0
Scientific Articles   |    
The Relationship Between the American Society of Anesthesiologists Physical Rating and Outcome Following Total Hip and Knee ArthroplastyAn Analysis of the New Zealand Joint Registry
Gary J. Hooper, FRACS1; Alastair G. Rothwell, FRACS1; Nikki M. Hooper, MBChB2; Chris Frampton, PhD1
1 Department of Orthopaedic Surgery and Musculoskeletal Medicine, Christchurch School of Medicine and Health Sciences, University of Otago, Private Bag, Christchurch, 8140 New Zealand. E-mail address for G.J. Hooper: gary.hooper@otago.ac.nz
2 Christchurch Public Hospital, Private Bag, Christchurch, 8140 New Zealand
View Disclosures and Other Information
Disclosure: None of the authors received payments or services, either directly or indirectly (i.e., via his or her institution), from a third party in support of any aspect of this work. None of the authors, or their institution(s), have had any financial relationship, in the thirty-six months prior to submission of this work, with any entity in the biomedical arena that could be perceived to influence or have the potential to influence what is written in this work. One or more of the authors has had another relationship, or has engaged in another activity, that could be perceived to influence or have the potential to influence what is written in this work. The complete Disclosures of Potential Conflicts of Interest submitted by authors are always provided with the online version of the article.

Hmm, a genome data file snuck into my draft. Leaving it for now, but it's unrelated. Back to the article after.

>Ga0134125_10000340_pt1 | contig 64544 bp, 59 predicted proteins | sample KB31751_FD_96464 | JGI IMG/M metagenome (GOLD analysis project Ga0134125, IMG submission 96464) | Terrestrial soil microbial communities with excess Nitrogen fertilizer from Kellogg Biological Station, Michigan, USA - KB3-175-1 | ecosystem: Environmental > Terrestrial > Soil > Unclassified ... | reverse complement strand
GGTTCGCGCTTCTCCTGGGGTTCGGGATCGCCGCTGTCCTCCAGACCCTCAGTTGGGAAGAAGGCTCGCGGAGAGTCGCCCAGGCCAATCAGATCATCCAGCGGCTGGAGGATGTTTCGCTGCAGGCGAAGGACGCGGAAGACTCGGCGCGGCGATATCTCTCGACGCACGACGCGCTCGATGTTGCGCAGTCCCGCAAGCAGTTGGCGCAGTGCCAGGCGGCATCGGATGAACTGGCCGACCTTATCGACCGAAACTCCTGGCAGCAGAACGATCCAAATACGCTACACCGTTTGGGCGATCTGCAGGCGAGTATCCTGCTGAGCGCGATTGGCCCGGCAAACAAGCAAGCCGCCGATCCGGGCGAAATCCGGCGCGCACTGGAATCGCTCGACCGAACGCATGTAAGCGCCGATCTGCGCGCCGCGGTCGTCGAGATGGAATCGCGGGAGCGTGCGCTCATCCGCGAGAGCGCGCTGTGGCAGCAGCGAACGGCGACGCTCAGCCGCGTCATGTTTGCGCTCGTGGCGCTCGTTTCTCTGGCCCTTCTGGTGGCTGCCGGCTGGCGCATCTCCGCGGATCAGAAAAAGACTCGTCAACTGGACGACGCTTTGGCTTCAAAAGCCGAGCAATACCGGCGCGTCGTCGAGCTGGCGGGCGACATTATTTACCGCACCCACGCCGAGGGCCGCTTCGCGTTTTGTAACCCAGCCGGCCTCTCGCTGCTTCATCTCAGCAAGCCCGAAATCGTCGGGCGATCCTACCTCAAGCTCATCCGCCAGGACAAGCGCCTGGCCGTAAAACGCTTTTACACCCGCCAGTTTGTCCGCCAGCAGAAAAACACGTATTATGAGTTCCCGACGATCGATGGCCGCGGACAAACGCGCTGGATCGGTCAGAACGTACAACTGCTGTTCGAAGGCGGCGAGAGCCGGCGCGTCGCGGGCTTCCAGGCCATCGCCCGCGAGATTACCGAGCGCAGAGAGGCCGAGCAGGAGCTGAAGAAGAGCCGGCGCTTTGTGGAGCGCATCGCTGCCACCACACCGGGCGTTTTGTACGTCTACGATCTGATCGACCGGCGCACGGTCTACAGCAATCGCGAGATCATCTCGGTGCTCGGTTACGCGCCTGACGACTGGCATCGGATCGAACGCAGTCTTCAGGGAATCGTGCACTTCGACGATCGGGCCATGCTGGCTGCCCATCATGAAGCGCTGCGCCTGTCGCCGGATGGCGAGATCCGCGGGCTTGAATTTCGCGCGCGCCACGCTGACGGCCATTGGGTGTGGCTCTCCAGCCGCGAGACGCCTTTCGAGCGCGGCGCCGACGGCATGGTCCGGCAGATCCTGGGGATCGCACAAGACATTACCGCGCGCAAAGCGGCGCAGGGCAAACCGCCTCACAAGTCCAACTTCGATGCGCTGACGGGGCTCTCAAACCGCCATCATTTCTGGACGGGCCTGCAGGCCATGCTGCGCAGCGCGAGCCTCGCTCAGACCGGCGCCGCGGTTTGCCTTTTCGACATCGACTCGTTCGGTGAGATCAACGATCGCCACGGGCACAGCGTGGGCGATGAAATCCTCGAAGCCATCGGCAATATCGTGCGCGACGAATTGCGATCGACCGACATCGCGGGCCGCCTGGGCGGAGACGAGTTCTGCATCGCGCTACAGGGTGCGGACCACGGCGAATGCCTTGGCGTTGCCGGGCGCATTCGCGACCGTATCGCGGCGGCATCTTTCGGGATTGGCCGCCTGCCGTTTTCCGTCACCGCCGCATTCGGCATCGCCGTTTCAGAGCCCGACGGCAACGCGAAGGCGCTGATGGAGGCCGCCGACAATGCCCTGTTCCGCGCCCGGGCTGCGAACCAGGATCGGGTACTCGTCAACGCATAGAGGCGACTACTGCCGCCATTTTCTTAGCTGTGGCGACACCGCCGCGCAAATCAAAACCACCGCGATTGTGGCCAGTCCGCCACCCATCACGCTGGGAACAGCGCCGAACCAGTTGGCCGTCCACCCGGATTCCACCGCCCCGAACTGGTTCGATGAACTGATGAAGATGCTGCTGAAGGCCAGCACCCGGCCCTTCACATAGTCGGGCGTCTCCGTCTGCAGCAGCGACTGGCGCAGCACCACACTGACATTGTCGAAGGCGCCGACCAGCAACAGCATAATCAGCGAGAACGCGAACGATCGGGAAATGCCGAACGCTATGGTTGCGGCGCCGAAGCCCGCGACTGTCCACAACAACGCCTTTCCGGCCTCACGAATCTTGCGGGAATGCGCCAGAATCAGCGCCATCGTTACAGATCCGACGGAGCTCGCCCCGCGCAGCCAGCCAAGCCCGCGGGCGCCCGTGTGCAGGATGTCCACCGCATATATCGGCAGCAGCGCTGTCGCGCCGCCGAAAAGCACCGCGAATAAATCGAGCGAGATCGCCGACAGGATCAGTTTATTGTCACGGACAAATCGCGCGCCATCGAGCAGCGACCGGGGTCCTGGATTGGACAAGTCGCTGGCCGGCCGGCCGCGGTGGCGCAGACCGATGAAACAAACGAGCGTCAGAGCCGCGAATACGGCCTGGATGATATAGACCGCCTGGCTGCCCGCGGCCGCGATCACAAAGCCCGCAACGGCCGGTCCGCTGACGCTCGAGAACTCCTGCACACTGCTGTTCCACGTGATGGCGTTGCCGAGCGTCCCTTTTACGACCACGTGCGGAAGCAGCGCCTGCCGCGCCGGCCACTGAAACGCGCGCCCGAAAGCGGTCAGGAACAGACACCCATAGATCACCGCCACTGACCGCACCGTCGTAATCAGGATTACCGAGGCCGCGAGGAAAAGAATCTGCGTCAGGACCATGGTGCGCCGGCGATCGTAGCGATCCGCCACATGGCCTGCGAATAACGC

• Disclosure statement for author(s): PDF

Department of Orthopaedic Surgery and Musculoskeletal Medicine, Christchurch School of Medicine and Health Sciences, University of Otago, Private Bag, Christchurch, 8140 New Zealand. E-mail address for G.J. Hooper: gary.hooper@otago.ac.nz
Christchurch Public Hospital, Private Bag, Christchurch, 8140 New Zealand